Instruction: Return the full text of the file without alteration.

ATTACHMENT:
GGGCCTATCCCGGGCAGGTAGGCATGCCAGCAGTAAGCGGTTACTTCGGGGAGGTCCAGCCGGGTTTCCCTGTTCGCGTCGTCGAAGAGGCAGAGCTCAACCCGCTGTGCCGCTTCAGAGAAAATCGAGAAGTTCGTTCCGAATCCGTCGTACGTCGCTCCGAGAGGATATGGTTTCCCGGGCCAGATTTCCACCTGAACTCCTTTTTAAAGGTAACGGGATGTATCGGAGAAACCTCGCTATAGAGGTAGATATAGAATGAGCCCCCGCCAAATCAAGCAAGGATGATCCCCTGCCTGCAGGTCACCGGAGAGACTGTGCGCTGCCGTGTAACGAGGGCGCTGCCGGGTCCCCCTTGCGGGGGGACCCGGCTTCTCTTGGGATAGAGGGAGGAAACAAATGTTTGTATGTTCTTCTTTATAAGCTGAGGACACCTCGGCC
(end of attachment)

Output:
GGGCCTATCCCGGGCAGGTAGGCATGCCAGCAGTAAGCGGTTACTTCGGGGAGGTCCAGCCGGGTTTCCCTGTTCGCGTCGTCGAAGAGGCAGAGCTCAACCCGCTGTGCCGCTTCAGAGAAAATCGAGAAGTTCGTTCCGAATCCGTCGTACGTCGCTCCGAGAGGATATGGTTTCCCGGGCCAGATTTCCACCTGAACTCCTTTTTAAAGGTAACGGGATGTATCGGAGAAACCTCGCTATAGAGGTAGATATAGAATGAGCCCCCGCCAAATCAAGCAAGGATGATCCCCTGCCTGCAGGTCACCGGAGAGACTGTGCGCTGCCGTGTAACGAGGGCGCTGCCGGGTCCCCCTTGCGGGGGGACCCGGCTTCTCTTGGGATAGAGGGAGGAAACAAATGTTTGTATGTTCTTCTTTATAAGCTGAGGACACCTCGGCC